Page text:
Heigh-ho, it’s boycott time again – as Zionophobic zealots of our universities decide to have another go at ostracizing their fellow academics in Israel.
Whether it’s in the best of taste to like Jews better when they’re in concentration camps than when they’re in their own country I leave to less interested parties to decide. But if anti-Semitism is repugnant to humanity, then it is no less repugnant to humanity to single out one country for your hatred, to hate it beyond reason and against evidence, to pluck it from the complex contextuality of history as though it authored its own misfortunes and misdeeds as the devil authored evil, to deny it any understanding and – most odious of all – to seek to silence its voices. For make no mistake, this is what an intellectual boycott means. We silence you. We will not let you speak. The UCU resolution includes proposals to “organize a UK-wide campus tour for Palestinian academics/educational trade unionists.” In other words, we will hear them, we will not hear you. Imagine the rapturous applause awaiting these Palestinian educational trade unionists – given free rein to vent their grievances while the other side of the argument is gagged. Like the millions cheering Stalin while the gulags quietly filled. I am normally wary of such comparisons, but someone from one of our participating universities needs to explain how what is proposed differs in spirit from the practices of those all-censoring autocracies that made the last century an inferno.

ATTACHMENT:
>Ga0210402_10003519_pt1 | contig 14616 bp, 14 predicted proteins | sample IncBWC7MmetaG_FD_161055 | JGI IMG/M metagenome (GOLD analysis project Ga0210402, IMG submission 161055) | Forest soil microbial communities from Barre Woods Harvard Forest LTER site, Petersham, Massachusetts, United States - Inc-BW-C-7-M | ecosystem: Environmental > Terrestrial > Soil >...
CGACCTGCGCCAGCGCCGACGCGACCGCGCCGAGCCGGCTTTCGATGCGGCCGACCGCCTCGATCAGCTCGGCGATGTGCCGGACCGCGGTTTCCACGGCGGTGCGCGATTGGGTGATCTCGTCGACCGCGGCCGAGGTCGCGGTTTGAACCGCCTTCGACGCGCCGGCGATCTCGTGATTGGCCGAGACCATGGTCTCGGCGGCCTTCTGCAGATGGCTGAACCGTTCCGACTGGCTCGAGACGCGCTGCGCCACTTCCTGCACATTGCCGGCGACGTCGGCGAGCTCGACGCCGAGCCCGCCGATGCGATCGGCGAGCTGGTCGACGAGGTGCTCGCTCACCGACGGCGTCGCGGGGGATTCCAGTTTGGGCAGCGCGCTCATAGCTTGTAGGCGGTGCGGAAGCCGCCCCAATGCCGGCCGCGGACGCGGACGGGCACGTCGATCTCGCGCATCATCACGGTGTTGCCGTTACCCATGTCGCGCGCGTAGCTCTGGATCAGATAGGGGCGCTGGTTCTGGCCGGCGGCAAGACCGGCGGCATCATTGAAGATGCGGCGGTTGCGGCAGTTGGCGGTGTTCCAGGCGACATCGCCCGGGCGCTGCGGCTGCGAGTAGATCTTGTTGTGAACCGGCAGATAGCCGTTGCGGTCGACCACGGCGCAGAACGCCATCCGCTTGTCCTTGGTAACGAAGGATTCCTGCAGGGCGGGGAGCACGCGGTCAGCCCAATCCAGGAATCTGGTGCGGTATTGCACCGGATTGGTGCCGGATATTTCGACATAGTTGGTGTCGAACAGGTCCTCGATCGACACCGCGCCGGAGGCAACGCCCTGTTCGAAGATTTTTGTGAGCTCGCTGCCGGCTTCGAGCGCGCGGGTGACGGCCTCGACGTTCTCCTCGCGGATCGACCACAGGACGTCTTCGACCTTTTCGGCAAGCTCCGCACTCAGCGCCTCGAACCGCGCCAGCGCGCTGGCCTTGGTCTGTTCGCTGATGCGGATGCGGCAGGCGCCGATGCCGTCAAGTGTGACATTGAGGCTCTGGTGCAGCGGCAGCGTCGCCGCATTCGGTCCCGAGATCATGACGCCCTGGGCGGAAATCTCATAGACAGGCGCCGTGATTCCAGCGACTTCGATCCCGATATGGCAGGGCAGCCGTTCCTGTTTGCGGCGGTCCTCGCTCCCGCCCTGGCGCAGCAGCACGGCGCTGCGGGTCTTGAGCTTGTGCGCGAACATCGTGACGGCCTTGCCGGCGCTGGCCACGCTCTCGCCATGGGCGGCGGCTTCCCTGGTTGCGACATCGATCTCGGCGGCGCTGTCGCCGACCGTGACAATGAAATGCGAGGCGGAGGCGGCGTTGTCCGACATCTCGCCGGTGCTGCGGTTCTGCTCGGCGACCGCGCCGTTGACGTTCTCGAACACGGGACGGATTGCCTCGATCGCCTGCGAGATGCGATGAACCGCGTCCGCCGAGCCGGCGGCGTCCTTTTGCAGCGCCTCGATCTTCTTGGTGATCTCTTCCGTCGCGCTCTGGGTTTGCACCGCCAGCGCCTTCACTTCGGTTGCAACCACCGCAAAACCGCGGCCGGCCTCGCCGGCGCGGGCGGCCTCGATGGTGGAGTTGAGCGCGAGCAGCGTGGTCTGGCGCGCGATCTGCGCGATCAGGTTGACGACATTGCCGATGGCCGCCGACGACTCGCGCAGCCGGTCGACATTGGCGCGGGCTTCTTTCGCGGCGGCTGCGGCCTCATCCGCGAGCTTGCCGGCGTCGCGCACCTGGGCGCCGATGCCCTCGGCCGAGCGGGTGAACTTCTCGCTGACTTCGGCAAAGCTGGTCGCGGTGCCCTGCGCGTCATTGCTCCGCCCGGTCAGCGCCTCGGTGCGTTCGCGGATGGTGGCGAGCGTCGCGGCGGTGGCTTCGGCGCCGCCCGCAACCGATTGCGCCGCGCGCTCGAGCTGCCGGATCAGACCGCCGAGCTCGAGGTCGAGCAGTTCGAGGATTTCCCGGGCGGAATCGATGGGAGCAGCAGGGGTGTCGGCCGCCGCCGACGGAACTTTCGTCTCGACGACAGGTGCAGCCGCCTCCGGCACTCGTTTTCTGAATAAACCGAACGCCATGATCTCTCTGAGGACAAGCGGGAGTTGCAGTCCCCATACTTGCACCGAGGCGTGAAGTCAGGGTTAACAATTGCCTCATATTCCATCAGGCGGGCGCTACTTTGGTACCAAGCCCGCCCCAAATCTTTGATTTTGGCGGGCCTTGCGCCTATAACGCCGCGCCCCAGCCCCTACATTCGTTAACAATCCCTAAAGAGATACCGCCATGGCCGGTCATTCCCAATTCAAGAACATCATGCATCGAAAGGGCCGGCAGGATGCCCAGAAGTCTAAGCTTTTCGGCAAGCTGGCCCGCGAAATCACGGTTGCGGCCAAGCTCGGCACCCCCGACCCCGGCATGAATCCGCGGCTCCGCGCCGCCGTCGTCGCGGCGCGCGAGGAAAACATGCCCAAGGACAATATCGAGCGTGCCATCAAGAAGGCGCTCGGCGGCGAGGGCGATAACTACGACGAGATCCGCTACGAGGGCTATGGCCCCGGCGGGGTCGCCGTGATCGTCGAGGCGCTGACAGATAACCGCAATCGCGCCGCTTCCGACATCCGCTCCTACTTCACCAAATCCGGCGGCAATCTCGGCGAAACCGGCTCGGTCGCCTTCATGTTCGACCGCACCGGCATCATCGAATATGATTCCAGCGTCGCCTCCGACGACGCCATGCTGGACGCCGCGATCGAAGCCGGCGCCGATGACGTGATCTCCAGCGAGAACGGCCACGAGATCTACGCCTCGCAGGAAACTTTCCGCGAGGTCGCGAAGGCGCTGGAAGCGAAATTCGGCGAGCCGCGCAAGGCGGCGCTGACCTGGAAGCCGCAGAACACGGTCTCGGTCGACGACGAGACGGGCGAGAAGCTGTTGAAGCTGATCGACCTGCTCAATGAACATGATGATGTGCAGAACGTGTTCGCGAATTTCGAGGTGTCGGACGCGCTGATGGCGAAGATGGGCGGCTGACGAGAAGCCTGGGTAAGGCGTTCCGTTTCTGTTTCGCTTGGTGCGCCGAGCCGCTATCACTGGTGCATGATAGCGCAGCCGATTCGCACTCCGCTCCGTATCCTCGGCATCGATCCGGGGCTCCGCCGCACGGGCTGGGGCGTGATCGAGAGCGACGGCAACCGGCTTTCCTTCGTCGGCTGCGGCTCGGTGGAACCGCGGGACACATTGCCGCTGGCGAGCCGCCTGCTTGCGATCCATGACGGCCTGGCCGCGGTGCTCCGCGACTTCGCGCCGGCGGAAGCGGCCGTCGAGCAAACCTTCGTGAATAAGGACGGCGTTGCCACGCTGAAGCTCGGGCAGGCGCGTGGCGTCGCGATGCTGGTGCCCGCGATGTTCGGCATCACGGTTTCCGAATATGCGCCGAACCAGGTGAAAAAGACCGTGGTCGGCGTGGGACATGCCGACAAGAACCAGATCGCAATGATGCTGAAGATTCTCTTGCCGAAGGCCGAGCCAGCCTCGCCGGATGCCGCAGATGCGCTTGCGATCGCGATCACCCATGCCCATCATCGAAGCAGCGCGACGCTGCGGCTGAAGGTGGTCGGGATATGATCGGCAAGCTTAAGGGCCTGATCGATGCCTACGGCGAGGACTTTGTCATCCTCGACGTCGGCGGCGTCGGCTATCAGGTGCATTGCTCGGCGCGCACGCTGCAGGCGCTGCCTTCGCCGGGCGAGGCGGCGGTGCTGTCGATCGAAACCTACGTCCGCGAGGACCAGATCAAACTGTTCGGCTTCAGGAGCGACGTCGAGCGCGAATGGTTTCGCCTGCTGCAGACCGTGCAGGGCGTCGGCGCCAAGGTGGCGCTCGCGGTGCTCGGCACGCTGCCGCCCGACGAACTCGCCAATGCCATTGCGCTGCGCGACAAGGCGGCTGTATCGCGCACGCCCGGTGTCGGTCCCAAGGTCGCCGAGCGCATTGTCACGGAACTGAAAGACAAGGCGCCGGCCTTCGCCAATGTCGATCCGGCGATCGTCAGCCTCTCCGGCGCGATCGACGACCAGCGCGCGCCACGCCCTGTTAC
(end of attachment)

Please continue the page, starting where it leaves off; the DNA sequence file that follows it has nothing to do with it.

If you are Jewish and Israeli, catastrophe exists in a continuum that encompasses both past and future. Yesterday’s victory is only yesterday’s victory. Tomorrow can easily bring defeat. Never mind the size of your armory. Someone else will always get a bigger one. Considering this unceasing agitation and dread, it strikes me as miraculous how many of the civic arts of civilization and culture have managed to flourish in modern Israel.
The charge of being “complicit in the occupation” – the assumption on which the entire boycott is based – is breathtaking. An Israeli scholar dare not be in even the most partial agreement with his government. For an Israeli academic not to think exactly as they think on the campuses of Birmingham and Brighton is to be guilty of a crime for which the punishment is expulsion from the international community of thought.